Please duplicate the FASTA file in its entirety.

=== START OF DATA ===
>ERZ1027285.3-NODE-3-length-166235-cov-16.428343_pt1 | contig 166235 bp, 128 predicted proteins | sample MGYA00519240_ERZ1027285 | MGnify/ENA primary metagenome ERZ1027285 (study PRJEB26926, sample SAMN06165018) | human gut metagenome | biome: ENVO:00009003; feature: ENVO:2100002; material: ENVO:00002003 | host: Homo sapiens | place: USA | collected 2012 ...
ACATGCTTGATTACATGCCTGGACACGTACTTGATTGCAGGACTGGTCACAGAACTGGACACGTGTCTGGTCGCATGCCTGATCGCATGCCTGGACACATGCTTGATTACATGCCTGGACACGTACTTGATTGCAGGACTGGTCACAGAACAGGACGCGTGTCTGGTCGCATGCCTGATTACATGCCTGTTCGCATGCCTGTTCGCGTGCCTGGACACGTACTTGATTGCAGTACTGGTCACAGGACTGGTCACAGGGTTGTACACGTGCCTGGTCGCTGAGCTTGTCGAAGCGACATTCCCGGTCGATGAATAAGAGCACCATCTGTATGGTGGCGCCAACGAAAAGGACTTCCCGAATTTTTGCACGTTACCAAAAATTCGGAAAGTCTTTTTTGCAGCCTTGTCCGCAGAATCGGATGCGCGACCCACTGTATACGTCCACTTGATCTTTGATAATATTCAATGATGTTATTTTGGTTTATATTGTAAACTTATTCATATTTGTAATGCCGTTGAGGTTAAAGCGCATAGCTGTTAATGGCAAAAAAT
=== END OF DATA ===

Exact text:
>ERZ1027285.3-NODE-3-length-166235-cov-16.428343_pt1 | contig 166235 bp, 128 predicted proteins | sample MGYA00519240_ERZ1027285 | MGnify/ENA primary metagenome ERZ1027285 (study PRJEB26926, sample SAMN06165018) | human gut metagenome | biome: ENVO:00009003; feature: ENVO:2100002; material: ENVO:00002003 | host: Homo sapiens | place: USA | collected 2012 ...
ACATGCTTGATTACATGCCTGGACACGTACTTGATTGCAGGACTGGTCACAGAACTGGACACGTGTCTGGTCGCATGCCTGATCGCATGCCTGGACACATGCTTGATTACATGCCTGGACACGTACTTGATTGCAGGACTGGTCACAGAACAGGACGCGTGTCTGGTCGCATGCCTGATTACATGCCTGTTCGCATGCCTGTTCGCGTGCCTGGACACGTACTTGATTGCAGTACTGGTCACAGGACTGGTCACAGGGTTGTACACGTGCCTGGTCGCTGAGCTTGTCGAAGCGACATTCCCGGTCGATGAATAAGAGCACCATCTGTATGGTGGCGCCAACGAAAAGGACTTCCCGAATTTTTGCACGTTACCAAAAATTCGGAAAGTCTTTTTTGCAGCCTTGTCCGCAGAATCGGATGCGCGACCCACTGTATACGTCCACTTGATCTTTGATAATATTCAATGATGTTATTTTGGTTTATATTGTAAACTTATTCATATTTGTAATGCCGTTGAGGTTAAAGCGCATAGCTGTTAATGGCAAAAAAT